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Brand X and the Absurdity of Celebrity Culture


Russell Brand is a celebrity, one of those pretty faces you see on ragged magazines at the check-out counter and think: “Who gives a flying f what he’s screwing this week?”

At one point he was screwing Katy Perry, a teeny-bopper who makes recruitment music videos for the US Army.   They were married in a traditional Hindu ceremony, near a tiger sanctuary in India – which is just so cool!  Except they divorced a year later, right after Brand, the cad, twittered an unflattering photo of Perry for all their fans to see.

Brand meditates, but prefers transcendental medication.  According to Wikipedia, he “has incorporated his notorious drug use, alcoholism, and promiscuity into his comedic material.”   And he certainly has a talent for casting himself as a rebel (there’s a poster of him floating around the internet depicting him as Che Guevara) and for shameless self-promotion: something of a serial flasher, he’s been arrested numerous times, often, ironically, for throwing punches at paparazzo.

On Facebook he is adored by millions of millennial girls for his “gorgeous beard” and for being a vegetarian, which equals a reverence for all sentient beings.   And yet, simply because he’s a celebrity, he must constantly defend himself from charges of being “trivial,” which really hurts when you’re a sensitive guy like Brand.

And he is sensitive, and has convictions, as well as arrests.  Brand has publicly condemned Israel’s assault on Gaza, and the “cruel and massive loss of life of the citizens of Gaza.”   He has taken other principled stands as well.

But he drenched himself in glitz, and acted like a fool, to get to the point where people would look at him and listen to what he says.  And that is the irony of Brand’s karma-challenged life: he suffers for the fame and fortune he brought upon himself.

Don’t you get it, Russ?  You can’t speak authoritatively against corporate and economic oppression if you’re a wealthy glamour-boy, featured regularly in GQ and Esquire.

This is the trap all our modern heroes fall into.  The first (paraphrased) words Dan Ellsberg spoke to me were: “You can’t understand me because you’re not a celebrity.  Being a celebrity changes everything.”

Danny was absolutely right.  Being a celebrity does change everything.  Ask Zimmerman, who stopped pretending to be a champion of the poor, once he became rich.

Celebrity changes everything, yes, but not like being an unwed mother changes everything.   Being a celebrity makes you publicly absurd.  It makes you another Brand X on a shelf overflowing with commodities packaged and sold by money-grubbing corporations.

It’s like a prominent libertarian using the oxymoron “billionaire philanthropist” to describe Glenn Greenwald’s sugar daddy Pierre Omidyar, and then calling on libertarians everywhere to implore their Congressional representatives (like Rand Paul?) to pave the way for ex-pat Greenwald’s safe-return from self-imposed exile.   Forget the 11 million undocumented aliens in the country (which libertarians are doing their best to deport), trying to stay here for a chance to work and exist in noble anonymity; you must expend your time and energy on one celeb who, single-handedly, is going to make “us” understand “what kind of country we’re turning into.”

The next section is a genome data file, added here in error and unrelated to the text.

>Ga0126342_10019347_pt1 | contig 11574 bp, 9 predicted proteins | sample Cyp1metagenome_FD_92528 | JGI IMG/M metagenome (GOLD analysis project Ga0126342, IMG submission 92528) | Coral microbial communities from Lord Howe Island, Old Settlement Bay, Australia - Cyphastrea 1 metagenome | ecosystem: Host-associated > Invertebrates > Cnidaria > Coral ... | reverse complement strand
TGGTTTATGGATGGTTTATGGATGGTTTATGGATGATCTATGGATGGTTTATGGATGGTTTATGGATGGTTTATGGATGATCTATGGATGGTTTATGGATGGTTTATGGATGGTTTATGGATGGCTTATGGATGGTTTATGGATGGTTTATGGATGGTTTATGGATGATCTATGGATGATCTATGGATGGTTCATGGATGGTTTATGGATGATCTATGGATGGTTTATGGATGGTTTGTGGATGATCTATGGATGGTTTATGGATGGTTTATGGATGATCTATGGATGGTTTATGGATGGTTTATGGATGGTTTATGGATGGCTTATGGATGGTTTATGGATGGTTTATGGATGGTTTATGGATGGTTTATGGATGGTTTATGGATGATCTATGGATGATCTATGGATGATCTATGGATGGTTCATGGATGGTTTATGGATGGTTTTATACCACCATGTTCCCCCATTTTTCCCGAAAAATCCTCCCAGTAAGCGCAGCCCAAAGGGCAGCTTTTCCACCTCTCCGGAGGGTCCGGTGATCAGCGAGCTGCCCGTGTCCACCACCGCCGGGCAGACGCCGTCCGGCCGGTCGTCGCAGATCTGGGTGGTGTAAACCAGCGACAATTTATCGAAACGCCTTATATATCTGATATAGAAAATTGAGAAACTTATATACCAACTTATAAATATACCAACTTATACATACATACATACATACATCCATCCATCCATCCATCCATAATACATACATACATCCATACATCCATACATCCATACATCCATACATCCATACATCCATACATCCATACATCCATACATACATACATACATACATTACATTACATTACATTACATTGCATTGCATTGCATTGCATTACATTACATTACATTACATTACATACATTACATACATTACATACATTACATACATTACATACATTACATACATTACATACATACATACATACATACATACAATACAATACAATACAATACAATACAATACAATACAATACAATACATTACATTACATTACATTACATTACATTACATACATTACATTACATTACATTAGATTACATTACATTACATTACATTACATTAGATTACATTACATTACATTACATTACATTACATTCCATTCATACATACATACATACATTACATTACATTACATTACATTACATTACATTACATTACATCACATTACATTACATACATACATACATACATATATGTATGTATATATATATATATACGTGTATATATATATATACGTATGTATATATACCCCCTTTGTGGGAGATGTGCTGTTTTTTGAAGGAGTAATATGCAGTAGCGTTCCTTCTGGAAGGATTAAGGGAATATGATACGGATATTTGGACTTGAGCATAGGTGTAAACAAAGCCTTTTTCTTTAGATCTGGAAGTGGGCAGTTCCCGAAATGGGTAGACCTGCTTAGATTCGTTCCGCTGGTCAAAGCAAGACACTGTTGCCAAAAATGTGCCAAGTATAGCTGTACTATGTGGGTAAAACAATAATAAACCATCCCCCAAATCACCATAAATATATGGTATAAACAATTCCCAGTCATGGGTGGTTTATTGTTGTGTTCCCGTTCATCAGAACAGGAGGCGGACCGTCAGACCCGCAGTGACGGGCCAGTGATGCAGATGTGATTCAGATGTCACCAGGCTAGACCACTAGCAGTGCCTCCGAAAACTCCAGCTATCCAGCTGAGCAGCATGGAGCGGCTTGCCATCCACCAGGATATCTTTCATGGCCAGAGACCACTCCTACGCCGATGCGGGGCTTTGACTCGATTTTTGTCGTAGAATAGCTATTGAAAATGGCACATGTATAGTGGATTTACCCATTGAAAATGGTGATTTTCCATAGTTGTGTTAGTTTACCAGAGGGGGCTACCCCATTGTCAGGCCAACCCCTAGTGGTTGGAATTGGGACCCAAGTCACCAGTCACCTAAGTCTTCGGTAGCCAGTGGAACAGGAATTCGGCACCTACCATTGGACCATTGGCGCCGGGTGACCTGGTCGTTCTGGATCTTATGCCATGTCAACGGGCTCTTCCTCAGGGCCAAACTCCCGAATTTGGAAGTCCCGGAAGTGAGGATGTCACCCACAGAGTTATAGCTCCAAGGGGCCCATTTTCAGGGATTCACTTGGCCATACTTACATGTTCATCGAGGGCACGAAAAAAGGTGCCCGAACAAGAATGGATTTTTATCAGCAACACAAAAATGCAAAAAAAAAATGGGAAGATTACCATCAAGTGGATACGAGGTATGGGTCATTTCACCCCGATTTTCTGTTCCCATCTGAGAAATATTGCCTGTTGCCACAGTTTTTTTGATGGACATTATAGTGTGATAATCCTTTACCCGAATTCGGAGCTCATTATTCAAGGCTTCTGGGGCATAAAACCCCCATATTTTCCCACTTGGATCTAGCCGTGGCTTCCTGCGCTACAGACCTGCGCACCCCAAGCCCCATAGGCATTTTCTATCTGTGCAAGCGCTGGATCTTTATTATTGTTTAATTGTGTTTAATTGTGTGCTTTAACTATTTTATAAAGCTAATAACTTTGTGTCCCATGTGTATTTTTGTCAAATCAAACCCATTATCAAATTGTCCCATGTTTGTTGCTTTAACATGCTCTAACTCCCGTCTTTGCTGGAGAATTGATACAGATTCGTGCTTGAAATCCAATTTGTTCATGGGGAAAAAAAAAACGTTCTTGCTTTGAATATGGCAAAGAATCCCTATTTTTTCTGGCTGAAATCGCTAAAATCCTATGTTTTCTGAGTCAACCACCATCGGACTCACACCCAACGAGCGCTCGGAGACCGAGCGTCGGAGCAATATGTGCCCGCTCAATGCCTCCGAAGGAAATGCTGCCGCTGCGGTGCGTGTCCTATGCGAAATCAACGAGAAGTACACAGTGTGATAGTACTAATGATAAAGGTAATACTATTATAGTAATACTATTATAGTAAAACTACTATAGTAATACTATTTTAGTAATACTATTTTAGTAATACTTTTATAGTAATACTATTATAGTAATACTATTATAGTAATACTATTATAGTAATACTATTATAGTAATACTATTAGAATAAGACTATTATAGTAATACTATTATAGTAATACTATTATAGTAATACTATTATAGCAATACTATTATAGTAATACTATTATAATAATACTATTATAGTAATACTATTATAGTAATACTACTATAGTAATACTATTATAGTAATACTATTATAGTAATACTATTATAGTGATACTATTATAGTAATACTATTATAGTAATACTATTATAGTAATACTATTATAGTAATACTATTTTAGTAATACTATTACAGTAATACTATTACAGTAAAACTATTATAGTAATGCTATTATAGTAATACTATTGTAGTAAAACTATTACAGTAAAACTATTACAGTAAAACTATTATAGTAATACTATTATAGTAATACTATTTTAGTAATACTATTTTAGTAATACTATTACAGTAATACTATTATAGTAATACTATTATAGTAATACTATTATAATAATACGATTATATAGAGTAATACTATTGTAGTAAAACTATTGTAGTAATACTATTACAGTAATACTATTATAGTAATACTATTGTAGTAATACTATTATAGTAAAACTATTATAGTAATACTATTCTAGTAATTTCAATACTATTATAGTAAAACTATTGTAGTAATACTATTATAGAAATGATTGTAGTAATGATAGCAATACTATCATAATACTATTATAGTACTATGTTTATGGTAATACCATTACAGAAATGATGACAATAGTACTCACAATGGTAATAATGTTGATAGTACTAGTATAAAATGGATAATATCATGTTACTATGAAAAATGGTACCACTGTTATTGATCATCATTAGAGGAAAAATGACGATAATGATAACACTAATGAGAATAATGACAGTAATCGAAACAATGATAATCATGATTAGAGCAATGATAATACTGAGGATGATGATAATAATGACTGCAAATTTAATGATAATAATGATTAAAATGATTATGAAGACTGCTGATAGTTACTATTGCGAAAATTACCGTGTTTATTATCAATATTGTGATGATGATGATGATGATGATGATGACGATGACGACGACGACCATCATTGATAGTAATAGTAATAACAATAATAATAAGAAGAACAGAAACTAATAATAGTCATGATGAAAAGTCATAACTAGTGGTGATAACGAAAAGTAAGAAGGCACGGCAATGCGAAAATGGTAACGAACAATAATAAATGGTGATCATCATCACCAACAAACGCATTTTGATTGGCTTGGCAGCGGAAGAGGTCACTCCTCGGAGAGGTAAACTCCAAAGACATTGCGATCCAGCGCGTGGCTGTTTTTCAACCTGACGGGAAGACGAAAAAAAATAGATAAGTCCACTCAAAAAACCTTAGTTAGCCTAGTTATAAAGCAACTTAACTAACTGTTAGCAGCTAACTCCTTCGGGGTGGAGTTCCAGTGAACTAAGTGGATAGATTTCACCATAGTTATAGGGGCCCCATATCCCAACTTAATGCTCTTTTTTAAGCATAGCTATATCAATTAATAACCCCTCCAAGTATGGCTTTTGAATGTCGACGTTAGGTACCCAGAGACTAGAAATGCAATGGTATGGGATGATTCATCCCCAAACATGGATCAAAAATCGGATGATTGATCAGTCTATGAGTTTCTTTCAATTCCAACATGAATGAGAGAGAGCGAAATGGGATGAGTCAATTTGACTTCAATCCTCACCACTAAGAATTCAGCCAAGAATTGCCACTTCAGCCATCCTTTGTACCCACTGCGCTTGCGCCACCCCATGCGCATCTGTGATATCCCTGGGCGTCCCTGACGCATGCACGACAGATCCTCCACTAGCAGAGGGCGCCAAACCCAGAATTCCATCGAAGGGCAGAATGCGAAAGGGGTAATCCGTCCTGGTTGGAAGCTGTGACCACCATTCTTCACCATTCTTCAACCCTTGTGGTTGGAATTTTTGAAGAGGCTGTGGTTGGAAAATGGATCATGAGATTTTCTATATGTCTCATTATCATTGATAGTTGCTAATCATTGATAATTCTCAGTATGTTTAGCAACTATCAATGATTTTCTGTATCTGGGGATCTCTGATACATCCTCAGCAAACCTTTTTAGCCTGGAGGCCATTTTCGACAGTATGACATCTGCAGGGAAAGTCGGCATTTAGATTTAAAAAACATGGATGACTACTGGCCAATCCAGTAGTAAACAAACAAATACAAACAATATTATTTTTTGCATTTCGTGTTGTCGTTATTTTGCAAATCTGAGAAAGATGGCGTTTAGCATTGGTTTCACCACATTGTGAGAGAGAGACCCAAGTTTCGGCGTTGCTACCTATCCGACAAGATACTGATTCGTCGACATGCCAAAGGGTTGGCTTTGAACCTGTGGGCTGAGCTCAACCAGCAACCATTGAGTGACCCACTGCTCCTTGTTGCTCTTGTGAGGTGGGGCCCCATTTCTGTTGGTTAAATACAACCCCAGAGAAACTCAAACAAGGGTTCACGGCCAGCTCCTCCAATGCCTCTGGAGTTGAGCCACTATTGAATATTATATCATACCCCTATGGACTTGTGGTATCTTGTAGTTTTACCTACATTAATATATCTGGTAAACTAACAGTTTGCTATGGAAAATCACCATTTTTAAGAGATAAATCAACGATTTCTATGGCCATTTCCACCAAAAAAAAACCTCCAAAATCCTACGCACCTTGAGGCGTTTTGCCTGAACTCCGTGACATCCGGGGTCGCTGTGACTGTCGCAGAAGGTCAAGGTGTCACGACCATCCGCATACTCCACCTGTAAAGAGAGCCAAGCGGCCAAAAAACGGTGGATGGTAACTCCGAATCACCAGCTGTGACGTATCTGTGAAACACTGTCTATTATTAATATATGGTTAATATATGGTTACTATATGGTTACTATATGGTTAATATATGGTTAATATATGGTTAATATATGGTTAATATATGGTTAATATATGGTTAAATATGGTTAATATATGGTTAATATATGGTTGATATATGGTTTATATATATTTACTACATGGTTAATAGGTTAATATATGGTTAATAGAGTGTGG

Give me a break.  Celebrity-making in the hands of venture capitalists and social-service wrecking libertarians renders Greenwald absurd – like he made himself absurd for taking Omidyar’s blood money; like celebrity-seeking made devout Maherist-Lenoist Jeremy Scahill absurd; like it makes every other denizen of late-night comedy shows, hosted by millionaire racists, in a word, absurd.

In this spirit, Russell Brand has reached new heights of absurdity by predicting a coming revolution.  The poster of him looking like Che has done more damage to his brain than all the dope he pumped into his veins; but his adoring fans believe his rubbish and, for 24 hours, happily imagine themselves as revolutionaries.

They do, after all, identify with him, and his brand of consumer absurdity.   And in modern America, money and an adoring fan base are what matter.

From down here in the trenches, I wonder what Russell’s brand of revolution looks like?  A civil war, perhaps, in America, with well-armed Tea Partiers surrendering by the score?   Or will it be a worldwide uprising of the lower classes against their corporate oppressors? (Didn’t someone already suggest that?)  Will Brand’s revolution involve people killing and being killed, or simply pretending they have the courage of their convictions, assuming they have any convictions (or critical thoughts) at all?

In any case, the powers-that-be are thanking Russell Brand X for reducing the on-going struggle for freedom and justice, once again, to the absurd.

Douglas Valentine is the author of five books, including The Phoenix Program.  See or write to him at

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